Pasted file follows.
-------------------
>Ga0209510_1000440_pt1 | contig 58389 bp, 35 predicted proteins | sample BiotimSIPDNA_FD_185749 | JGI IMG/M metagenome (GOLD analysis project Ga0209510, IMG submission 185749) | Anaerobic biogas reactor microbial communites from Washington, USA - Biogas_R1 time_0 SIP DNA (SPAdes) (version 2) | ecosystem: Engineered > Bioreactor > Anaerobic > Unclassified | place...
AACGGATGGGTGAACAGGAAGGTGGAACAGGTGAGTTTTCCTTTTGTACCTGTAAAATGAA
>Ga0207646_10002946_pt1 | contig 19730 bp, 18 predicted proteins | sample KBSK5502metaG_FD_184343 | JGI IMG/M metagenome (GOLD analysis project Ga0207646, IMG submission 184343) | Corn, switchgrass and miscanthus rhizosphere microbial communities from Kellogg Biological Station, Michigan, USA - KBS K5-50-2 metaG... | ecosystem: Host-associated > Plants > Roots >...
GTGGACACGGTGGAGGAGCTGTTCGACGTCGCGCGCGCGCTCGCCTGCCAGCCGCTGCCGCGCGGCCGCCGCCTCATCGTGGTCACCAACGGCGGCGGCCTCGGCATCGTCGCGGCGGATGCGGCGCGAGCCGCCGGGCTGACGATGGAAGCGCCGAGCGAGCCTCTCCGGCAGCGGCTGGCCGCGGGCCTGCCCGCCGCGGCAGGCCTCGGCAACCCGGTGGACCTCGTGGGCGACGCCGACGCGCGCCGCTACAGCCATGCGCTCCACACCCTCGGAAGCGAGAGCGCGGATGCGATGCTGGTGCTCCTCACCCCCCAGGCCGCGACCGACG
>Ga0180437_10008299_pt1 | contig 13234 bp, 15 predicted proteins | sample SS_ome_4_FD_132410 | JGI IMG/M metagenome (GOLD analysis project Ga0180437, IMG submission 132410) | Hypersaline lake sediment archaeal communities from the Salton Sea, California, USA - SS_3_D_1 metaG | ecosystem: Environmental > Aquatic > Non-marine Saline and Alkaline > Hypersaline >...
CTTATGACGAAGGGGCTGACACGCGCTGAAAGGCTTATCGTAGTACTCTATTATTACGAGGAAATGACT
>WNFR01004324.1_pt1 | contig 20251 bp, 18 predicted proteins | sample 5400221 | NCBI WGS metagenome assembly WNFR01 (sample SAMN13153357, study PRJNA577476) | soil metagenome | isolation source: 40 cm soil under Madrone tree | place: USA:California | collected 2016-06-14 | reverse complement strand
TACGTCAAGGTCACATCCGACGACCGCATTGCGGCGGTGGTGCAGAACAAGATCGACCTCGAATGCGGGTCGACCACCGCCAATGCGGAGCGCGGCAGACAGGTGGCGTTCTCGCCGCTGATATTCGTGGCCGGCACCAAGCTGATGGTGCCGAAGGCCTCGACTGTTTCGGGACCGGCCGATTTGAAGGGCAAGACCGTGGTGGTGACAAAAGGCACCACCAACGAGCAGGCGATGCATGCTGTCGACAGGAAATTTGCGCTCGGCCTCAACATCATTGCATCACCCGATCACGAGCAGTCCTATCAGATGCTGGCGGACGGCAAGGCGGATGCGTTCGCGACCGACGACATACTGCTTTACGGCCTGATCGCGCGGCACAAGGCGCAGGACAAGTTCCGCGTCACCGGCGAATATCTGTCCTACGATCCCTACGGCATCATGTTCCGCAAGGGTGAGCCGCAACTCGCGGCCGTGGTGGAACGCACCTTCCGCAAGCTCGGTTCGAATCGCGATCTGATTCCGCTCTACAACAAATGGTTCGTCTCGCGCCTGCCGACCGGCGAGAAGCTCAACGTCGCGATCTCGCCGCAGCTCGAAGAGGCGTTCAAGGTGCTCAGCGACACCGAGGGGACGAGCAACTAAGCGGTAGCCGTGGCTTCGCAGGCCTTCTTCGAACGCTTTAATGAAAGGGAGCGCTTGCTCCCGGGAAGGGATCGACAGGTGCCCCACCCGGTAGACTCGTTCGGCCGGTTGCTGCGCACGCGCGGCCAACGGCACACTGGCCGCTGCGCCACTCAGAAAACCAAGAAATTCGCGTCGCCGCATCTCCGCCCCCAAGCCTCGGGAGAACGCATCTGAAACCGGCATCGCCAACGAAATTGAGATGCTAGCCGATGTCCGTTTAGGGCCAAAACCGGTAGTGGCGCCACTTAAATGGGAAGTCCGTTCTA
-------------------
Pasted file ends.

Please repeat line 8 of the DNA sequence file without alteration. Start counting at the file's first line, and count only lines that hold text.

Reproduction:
TACGTCAAGGTCACATCCGACGACCGCATTGCGGCGGTGGTGCAGAACAAGATCGACCTCGAATGCGGGTCGACCACCGCCAATGCGGAGCGCGGCAGACAGGTGGCGTTCTCGCCGCTGATATTCGTGGCCGGCACCAAGCTGATGGTGCCGAAGGCCTCGACTGTTTCGGGACCGGCCGATTTGAAGGGCAAGACCGTGGTGGTGACAAAAGGCACCACCAACGAGCAGGCGATGCATGCTGTCGACAGGAAATTTGCGCTCGGCCTCAACATCATTGCATCACCCGATCACGAGCAGTCCTATCAGATGCTGGCGGACGGCAAGGCGGATGCGTTCGCGACCGACGACATACTGCTTTACGGCCTGATCGCGCGGCACAAGGCGCAGGACAAGTTCCGCGTCACCGGCGAATATCTGTCCTACGATCCCTACGGCATCATGTTCCGCAAGGGTGAGCCGCAACTCGCGGCCGTGGTGGAACGCACCTTCCGCAAGCTCGGTTCGAATCGCGATCTGATTCCGCTCTACAACAAATGGTTCGTCTCGCGCCTGCCGACCGGCGAGAAGCTCAACGTCGCGATCTCGCCGCAGCTCGAAGAGGCGTTCAAGGTGCTCAGCGACACCGAGGGGACGAGCAACTAAGCGGTAGCCGTGGCTTCGCAGGCCTTCTTCGAACGCTTTAATGAAAGGGAGCGCTTGCTCCCGGGAAGGGATCGACAGGTGCCCCACCCGGTAGACTCGTTCGGCCGGTTGCTGCGCACGCGCGGCCAACGGCACACTGGCCGCTGCGCCACTCAGAAAACCAAGAAATTCGCGTCGCCGCATCTCCGCCCCCAAGCCTCGGGAGAACGCATCTGAAACCGGCATCGCCAACGAAATTGAGATGCTAGCCGATGTCCGTTTAGGGCCAAAACCGGTAGTGGCGCCACTTAAATGGGAAGTCCGTTCTA